Note: The following post contains information about commercial beef production that readers may find disturbing. While I encourage you to read on, I ask that you do so at your own discretion and with an open mind. Thank you.
Before the corn industry took America by storm following World War II, cattle and other herbivorous, pastured animals were raised in fields using rotational grazing. This grazing practice divides a pasture into several sections and moves the herd between sections regularly throughout the year to prevent over-grazing. In return, the cattle provided their rich manure to help replenish the pasture year after year. This manure was also used to fertilize the crops grown on the farm. In fact, the working farm was very nearly a perfect cycle with no waste.
However, once World War II ended, the U.S. found itself left with an overabundance of synthetic nitrogen which had been used to make bombs. In an attempt to use it, it was given to farmers to use on their fields. With synthetic nitrogen now replenishing the fields, there was no longer any need to pasture animals. That same land could be used for growing more corn. Thus, the animals moved from the farm to the feedlot, where nature’s balanced cycle was indelibly broken. Farmers were no longer forced to rotate crops in order to keep nitrogen in the soil and corn became the golden child of the commercial agriculture industry. It has since made its way into over 2/3rds of consumer products.
And as for those big steer in the feedlots?
A typical commercial steer is given access to “feed” fairly frequently while being contained in a pen with hundreds of others like it. I put the above word in quotes because I’m not sure that this diet can necessarily be considered food to an animal that is, by nature, an herbivorous creature. Here is what the average steer gets:
Flaked corn, liquefied fat which is often in the form of beef tallow, molasses and urea (a protein supplement made from the same synthetic nitrogen fertilizing the fields), alfalfa hay and silage, Rumensin and Tylosin (antibiotics), and synthetic estrogen.
What’s important to remember is that steer evolved eating grass. Their stomachs contain a unique fermentation-like chamber where they can actually convert grasses into a form of protein. They’re not biologically equipped to digest corn and force-feeding it has created the host of problems (like bloat, acidosis, and infection) that cause the antibiotics to be necessary. In fact, cattle are so ill-equipped to digest this food that it can only be given to them for 150 days at most before they must be taken off of it. According to Dr. Mel Metzin, a staff veterinarian at a feedlot in Kansas, 15-30 percent of feedlot cattle are found to have abcessed livers at slaughter, and in some places the figure is as high as 70 percent. The antibiotics are also needed because the cows sleep in the very same pen where they eat, which often means sleeping in their own manure for extended periods of time. While not a pleasant thought at the start, it becomes even more reprehensible when you consider all of the hormones and antibiotics the average steer is laying in on a regular basis.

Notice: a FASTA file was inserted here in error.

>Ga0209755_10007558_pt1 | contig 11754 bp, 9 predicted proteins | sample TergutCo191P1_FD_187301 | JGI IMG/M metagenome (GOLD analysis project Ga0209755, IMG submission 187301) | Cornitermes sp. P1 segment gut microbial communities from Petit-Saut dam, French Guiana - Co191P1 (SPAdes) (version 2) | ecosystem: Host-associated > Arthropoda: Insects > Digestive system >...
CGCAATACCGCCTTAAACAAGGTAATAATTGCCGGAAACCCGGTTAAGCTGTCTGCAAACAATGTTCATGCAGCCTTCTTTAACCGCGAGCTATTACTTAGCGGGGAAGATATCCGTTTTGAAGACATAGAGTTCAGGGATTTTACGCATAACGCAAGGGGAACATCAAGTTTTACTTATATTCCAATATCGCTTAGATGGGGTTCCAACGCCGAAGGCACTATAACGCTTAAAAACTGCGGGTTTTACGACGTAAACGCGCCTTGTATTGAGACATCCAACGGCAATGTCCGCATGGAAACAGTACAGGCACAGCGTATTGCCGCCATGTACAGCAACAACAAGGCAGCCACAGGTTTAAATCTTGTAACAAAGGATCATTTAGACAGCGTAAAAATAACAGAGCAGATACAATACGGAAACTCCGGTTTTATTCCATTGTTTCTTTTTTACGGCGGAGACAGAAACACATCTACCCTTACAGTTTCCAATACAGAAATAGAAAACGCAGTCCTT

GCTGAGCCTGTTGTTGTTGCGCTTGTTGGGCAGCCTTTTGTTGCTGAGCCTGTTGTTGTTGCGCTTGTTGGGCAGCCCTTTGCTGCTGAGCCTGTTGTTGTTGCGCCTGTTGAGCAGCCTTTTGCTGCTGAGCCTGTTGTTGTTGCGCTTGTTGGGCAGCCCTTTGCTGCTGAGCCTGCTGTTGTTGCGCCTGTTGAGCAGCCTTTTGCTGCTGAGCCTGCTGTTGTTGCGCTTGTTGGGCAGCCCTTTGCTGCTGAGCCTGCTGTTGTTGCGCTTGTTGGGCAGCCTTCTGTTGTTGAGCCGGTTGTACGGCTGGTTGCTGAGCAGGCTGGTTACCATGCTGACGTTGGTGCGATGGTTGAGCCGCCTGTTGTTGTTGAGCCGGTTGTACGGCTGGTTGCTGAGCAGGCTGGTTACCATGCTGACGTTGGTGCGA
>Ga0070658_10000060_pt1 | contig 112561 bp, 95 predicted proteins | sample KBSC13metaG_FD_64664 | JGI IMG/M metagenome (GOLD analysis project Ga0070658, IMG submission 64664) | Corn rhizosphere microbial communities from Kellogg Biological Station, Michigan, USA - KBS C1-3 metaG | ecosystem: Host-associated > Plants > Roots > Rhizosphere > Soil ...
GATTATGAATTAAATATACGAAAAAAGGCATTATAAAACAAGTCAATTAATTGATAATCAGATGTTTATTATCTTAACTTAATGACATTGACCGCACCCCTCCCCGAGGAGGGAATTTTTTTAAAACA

These antibiotics make their way into our meat and unfortunately have caused antibiotic-resistant strains of bacteria like e-coli to evolve. All of this doesn’t even take into account the fact that the corn being fed to these non-corn eating animals is littered with chemical fertilizers and has been genetically modified to produce maximum yield (some new strains even have built in pesticides! Eee…).
If this sounds overwhelming to you, breathe a sigh of relief as I tell you that you absolutely do not have to support this even if you are an omnivorous human like myself. Below are the URLs of the two local farms that I choose to get my bison, pork, and poultry products from. I provide their websites to use as a reference for what you should look for if you want to find a sustainable farm in your area. Notice how open these farmers are about guests visiting and how freely they describe their agricultural practices. Farms like these can provide you with quality meat/poultry products from animals that are raised on the foods their biology programmed them to eat, without any added antibiotics, hormones, or genetically modified food.
Please note that I choose bison over beef purely for the health reasons (higher protein content/lower fat) and because it is more readily available at my local market. I have nothing against sustainably raised cattle. If you’re really interested in finding a sustainable source of quality meat and are having trouble, please leave a comment and I will be more than happy to help you in your search. After all, I’m in library school…I can always use practice on those reference questions!
Kessler, David. The End of Overeating: Taking Control of the Insatiable American Appetite (Rodale, 2009).
Pollan, Michael. In Defense of Food: An Eater’s Manifesto (Penguin, 2009) and The Omnivore’s Dilemma: A Natural History of Four Meals (Penguin, 2007).